20.In its request for advice on a UK target for net-zero emissions, the Government explicitly excluded “carbon budgets already set in legislation” from the scope of its request. In its report, the Committee on Climate Change stated that it did “not recommend changes to the fourth or fifth carbon budgets at this time” and instead said that “the priority now should be to strengthen policy to ensure that the fourth and fifth budgets are outperformed in preparation for a tougher sixth carbon budget”. However, the Committee on Climate Change went on to say that it “will consider whether the fourth and fifth carbon budgets should be tightened in legislation as part of our advice on the sixth carbon budget”.
21.We commend the Government on responding promptly to the Intergovernmental Panel on Climate Change’s 2018 report on 1.5˚C global warming, by asking the Committee on Climate Change (CCC) for advice on net-zero emissions. However, it is disappointing that the Government excluded existing carbon budgets from the scope of this advice. The Government should explicitly state, in advance of the CCC’s advice on the sixth carbon budget, its willingness to amend the fourth and fifth carbon budgets in line with the CCC’s cost-effective path to net-zero emissions by 2050 if recommended to do so.
22.Following his oral evidence to us, allegations of a conflict of interest were published in the press regarding Lord Deben’s positions as the Chairman of the Committee on Climate Change and as the Chairman of Sancroft International, a sustainable business consultancy. We subsequently wrote to the Committee on Climate Change and to Lord Deben personally, seeking clarification on any potential conflict of interest and any measures in place to address this.
23.Lord Deben, the Chairman of the Committee on Climate Change, gave evidence to our Committee. He did not declare his interest as the Chair of Sancroft International. This company has had amongst its clients Drax, the largest recipient of renewable energy subsidies in the country, and Johnson Matthey, who are about to make a huge investment in electric vehicles. These should have been declared to the Science and Technology Committee.
14 PwC, ‘’ (2018), p8
15 Department of Energy and Climate Change, ‘’ (2014) and Department for Business, Energy and Industrial Strategy, ‘’ (2019)
16 from Lord Deben to Rt Hon Claire Perry MP, 15 February 2019
17 Department for Business, Energy and Industrial Strategy, ‘’ (2019), p20
18 Department for Business, Energy and Industrial Strategy, ‘’ (2019), Table 3
19 from Lord Deben to Rt Hon Claire Perry MP, 15 February 2019
20 Committee on Climate Change, ‘’ (2018), p30
21 Department for Business, Energy and Industrial Strategy, ‘’ (2019), Tables 1 and 4
22 For example, see: Cadent (), para 1; National Grid (), paras 3.1–3.2; Energy Systems Catapult (), para 6; Decarbonised Gas Alliance (), para 9; The Royal Society (), para 13; UK Research and Innovation (), para 4; and Durham Energy Institute (), paras 1–2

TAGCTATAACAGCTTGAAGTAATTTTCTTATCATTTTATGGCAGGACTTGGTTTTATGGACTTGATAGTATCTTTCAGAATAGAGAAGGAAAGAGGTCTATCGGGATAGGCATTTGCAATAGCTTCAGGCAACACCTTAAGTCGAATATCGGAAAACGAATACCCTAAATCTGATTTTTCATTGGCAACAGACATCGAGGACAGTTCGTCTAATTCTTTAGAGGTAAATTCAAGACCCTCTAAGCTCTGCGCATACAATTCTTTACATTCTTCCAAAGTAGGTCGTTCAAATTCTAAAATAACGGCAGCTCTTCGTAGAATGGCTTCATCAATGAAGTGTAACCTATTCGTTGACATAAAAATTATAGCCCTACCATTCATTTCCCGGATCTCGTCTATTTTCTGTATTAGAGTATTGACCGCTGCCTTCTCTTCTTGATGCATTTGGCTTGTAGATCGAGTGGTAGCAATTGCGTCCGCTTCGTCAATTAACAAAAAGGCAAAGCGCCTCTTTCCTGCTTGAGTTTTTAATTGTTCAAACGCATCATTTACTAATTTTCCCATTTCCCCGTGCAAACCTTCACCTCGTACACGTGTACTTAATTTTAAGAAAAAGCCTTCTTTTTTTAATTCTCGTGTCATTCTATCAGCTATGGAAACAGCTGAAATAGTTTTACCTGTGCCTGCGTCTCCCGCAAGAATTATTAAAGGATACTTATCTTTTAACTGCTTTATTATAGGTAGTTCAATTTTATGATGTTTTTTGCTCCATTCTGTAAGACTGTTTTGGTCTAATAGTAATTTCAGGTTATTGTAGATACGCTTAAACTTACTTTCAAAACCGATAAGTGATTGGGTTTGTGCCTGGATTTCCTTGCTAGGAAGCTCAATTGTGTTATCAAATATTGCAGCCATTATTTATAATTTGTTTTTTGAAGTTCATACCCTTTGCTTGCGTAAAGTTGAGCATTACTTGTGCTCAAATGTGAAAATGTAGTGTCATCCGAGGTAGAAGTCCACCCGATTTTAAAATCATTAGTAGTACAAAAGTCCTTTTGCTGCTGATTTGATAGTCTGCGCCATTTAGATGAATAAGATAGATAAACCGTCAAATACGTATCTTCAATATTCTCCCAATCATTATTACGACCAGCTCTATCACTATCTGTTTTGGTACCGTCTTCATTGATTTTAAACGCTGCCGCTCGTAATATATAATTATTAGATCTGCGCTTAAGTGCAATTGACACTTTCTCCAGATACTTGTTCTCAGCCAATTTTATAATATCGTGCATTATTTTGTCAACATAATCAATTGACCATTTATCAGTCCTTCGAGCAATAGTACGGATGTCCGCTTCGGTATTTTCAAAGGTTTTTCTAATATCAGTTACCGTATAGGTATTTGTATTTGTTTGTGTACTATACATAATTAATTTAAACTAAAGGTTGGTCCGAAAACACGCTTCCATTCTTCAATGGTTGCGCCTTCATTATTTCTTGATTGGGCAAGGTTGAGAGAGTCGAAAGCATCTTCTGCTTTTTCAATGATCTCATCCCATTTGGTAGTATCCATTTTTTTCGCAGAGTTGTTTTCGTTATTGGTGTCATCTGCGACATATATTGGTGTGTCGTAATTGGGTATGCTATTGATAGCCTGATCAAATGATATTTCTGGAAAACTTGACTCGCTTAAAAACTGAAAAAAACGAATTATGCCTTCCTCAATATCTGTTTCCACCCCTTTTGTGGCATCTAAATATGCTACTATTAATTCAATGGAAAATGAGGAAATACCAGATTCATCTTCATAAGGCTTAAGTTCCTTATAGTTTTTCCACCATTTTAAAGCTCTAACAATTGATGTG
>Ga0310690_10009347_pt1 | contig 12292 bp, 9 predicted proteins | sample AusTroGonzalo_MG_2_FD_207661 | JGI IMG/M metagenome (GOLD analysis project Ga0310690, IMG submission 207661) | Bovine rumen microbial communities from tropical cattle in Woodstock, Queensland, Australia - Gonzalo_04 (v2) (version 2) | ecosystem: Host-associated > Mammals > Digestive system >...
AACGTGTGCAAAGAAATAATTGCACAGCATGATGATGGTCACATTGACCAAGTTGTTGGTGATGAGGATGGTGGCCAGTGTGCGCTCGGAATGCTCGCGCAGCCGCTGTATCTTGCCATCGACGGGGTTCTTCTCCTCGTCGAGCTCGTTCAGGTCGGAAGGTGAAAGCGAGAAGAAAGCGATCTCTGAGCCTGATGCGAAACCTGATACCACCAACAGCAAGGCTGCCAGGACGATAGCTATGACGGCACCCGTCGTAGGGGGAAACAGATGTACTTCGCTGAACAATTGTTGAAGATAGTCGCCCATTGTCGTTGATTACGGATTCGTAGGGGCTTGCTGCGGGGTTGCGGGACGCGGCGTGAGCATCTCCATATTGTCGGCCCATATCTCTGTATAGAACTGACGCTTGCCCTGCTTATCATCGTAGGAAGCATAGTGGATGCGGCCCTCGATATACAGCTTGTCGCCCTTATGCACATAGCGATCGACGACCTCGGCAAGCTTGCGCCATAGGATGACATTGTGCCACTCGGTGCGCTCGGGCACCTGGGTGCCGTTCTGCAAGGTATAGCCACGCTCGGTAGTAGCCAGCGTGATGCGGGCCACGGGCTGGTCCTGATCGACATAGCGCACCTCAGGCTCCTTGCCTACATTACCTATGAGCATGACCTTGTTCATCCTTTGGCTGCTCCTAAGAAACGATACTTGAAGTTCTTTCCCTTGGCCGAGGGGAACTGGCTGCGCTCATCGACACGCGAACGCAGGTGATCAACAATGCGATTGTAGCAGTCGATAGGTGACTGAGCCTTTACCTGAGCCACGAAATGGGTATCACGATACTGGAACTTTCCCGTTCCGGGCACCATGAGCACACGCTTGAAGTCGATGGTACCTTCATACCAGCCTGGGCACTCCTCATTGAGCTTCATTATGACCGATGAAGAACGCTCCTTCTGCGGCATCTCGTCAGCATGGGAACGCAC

23 Climate Change Act 2008,
24 from Rt Hon Norman Lamb MP to Rt Hon Claire Perry MP, 20 March 2019
25 Committee on Climate Change , ‘’ (2010), pp31–32; Committee on Climate Change, ‘’ (2015), p115; and from Lord Deben to Rt Hon Claire Perry MP, 15 February 2019
26 from Lord Deben to Rt Hon Claire Perry MP, 15 February 2019
27 Committee on Climate Change, ‘’ (2018), p18
28 United Nations, ‘’ (2015)
29 Committee on Climate Change, ‘’ (2008), Part I
30 For example, see: Greenpeace (), para 2; Royal Academy of Engineering and allied institutions (), para 9; Royal Society (), para 4
31 from Chris Skidmore MP to Lord Deben, 6 June 2019
32 Committee on Climate Change ‘’ (2019), p139
33 Department for Business, Energy and Industrial Strategy, ‘’ (2019), p20
34 from Chris Skidmore MP to Lord Deben, 6 June 2019
35 Department of Energy and Climate Change, ‘’ (2015)
36 Department for Environment, Food and Rural Affairs, ‘’ (2019)
37 Department for Business, Energy and Industrial Strategy, ‘’ (2018), Table 1 and Department for Environment, Food and Rural Affairs, ‘’ (2019), p3
38 Decarbonised Gas Alliance (), paras 7–8
39 Committee on Climate Change, ‘’(2017), p93
40 For example, see: Drax Group plc (), para 35; Royal Academy of Engineering and allied institutions (), para 10; and Johnson Matthey (), para 9
42 Department for Environment, Food and Rural Affairs, ‘’ (2019)
44 Energy and Climate Change Committee, Twelfth Report of Session 2010–2012, ‘’, HC 1646, paras 53 and 80
45 Energy and Climate Change Committee, Second Special Report of Session 2012–2013, ‘’, HC 488, pp4–5
46 Department for Business, Energy and Industrial Strategy, ‘’ (2017) and ‘’ (2019)
47 United Nations, ‘’ (2015), Article 2
48 Intergovernmental Panel on Climate Change, ‘’ (2018)
49 from Rt Hon Claire Perry MP, Roseanna Cunningham MSP and Lesley Griffiths AM to Lord Deben, 15 October 2018
50 Committee on Climate Change, ‘’ (2019), p11
51 Committee on Climate Change, ‘’ (2019)
53 The Climate Change Act 2008 (2050 Target Amendment) Order 2019 ()
54 ‘’, Reuters, 11 June 2019
55 ‘’, Prime Minister’s Office, accessed 16 June 2019
56 United Nations, ‘’ (2015), Article 6
57 Committee on Climate Change, ‘’ (2019), pp130–132
58 Committee on Climate Change, ‘’ (2019), p132
59 from Rt Hon Claire Perry MP, Roseanna Cunningham MSP and Lesley Griffiths AM to Lord Deben, 15 October 2018
60 Committee on Climate Change, ‘’ (2019), p263–264
61 Committee on Climate Change, ‘’ (2019), p30
62 ‘’, Mail on Sunday, 2 February 2019
63 from Rt Hon Norman Lamb MP to Chris Stark, 25 February 2019; from Chris Stark to Rt Hon Norman Lamb MP, 11 March 2019; from Rt Hon Norman Lamb MP to Lord Deben, April 2019; and from Lord Deben to Rt Hon Norman Lamb MP, 6 June 2019
Published: 22 August 2019